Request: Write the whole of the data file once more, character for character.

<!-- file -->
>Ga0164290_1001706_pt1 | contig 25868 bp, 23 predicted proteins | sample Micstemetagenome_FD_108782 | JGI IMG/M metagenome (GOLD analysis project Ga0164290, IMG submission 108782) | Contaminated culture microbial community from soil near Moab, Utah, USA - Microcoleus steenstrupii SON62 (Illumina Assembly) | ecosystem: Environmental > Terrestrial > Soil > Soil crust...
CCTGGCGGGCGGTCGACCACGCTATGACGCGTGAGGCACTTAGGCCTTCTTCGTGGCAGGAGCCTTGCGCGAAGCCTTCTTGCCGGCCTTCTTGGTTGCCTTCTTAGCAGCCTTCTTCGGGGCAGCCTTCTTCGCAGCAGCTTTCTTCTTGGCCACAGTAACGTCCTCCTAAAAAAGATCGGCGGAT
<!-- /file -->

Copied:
>Ga0164290_1001706_pt1 | contig 25868 bp, 23 predicted proteins | sample Micstemetagenome_FD_108782 | JGI IMG/M metagenome (GOLD analysis project Ga0164290, IMG submission 108782) | Contaminated culture microbial community from soil near Moab, Utah, USA - Microcoleus steenstrupii SON62 (Illumina Assembly) | ecosystem: Environmental > Terrestrial > Soil > Soil crust...
CCTGGCGGGCGGTCGACCACGCTATGACGCGTGAGGCACTTAGGCCTTCTTCGTGGCAGGAGCCTTGCGCGAAGCCTTCTTGCCGGCCTTCTTGGTTGCCTTCTTAGCAGCCTTCTTCGGGGCAGCCTTCTTCGCAGCAGCTTTCTTCTTGGCCACAGTAACGTCCTCCTAAAAAAGATCGGCGGAT